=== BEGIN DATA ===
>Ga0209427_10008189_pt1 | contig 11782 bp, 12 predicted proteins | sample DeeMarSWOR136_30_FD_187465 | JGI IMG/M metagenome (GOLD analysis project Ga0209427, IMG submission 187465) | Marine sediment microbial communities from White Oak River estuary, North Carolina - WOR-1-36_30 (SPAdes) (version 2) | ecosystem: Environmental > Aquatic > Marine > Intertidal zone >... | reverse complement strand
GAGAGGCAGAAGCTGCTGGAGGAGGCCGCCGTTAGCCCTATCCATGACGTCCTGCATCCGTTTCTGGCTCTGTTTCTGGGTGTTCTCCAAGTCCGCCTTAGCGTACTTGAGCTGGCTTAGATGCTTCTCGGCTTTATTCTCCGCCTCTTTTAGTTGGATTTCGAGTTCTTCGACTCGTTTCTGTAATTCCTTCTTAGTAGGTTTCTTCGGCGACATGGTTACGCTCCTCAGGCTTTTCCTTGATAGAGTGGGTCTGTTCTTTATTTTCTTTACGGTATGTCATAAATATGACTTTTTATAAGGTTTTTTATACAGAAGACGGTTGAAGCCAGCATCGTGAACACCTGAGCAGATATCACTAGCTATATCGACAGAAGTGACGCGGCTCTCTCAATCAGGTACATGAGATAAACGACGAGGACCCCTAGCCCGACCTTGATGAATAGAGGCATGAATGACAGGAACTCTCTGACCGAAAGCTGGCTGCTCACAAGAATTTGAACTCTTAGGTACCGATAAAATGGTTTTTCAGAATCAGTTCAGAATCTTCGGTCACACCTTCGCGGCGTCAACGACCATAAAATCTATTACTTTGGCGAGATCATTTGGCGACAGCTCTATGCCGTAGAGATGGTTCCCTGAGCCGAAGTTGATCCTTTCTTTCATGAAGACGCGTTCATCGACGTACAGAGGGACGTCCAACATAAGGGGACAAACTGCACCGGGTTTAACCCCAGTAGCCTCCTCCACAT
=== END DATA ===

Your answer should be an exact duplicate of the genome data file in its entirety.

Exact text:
>Ga0209427_10008189_pt1 | contig 11782 bp, 12 predicted proteins | sample DeeMarSWOR136_30_FD_187465 | JGI IMG/M metagenome (GOLD analysis project Ga0209427, IMG submission 187465) | Marine sediment microbial communities from White Oak River estuary, North Carolina - WOR-1-36_30 (SPAdes) (version 2) | ecosystem: Environmental > Aquatic > Marine > Intertidal zone >... | reverse complement strand
GAGAGGCAGAAGCTGCTGGAGGAGGCCGCCGTTAGCCCTATCCATGACGTCCTGCATCCGTTTCTGGCTCTGTTTCTGGGTGTTCTCCAAGTCCGCCTTAGCGTACTTGAGCTGGCTTAGATGCTTCTCGGCTTTATTCTCCGCCTCTTTTAGTTGGATTTCGAGTTCTTCGACTCGTTTCTGTAATTCCTTCTTAGTAGGTTTCTTCGGCGACATGGTTACGCTCCTCAGGCTTTTCCTTGATAGAGTGGGTCTGTTCTTTATTTTCTTTACGGTATGTCATAAATATGACTTTTTATAAGGTTTTTTATACAGAAGACGGTTGAAGCCAGCATCGTGAACACCTGAGCAGATATCACTAGCTATATCGACAGAAGTGACGCGGCTCTCTCAATCAGGTACATGAGATAAACGACGAGGACCCCTAGCCCGACCTTGATGAATAGAGGCATGAATGACAGGAACTCTCTGACCGAAAGCTGGCTGCTCACAAGAATTTGAACTCTTAGGTACCGATAAAATGGTTTTTCAGAATCAGTTCAGAATCTTCGGTCACACCTTCGCGGCGTCAACGACCATAAAATCTATTACTTTGGCGAGATCATTTGGCGACAGCTCTATGCCGTAGAGATGGTTCCCTGAGCCGAAGTTGATCCTTTCTTTCATGAAGACGCGTTCATCGACGTACAGAGGGACGTCCAACATAAGGGGACAAACTGCACCGGGTTTAACCCCAGTAGCCTCCTCCACAT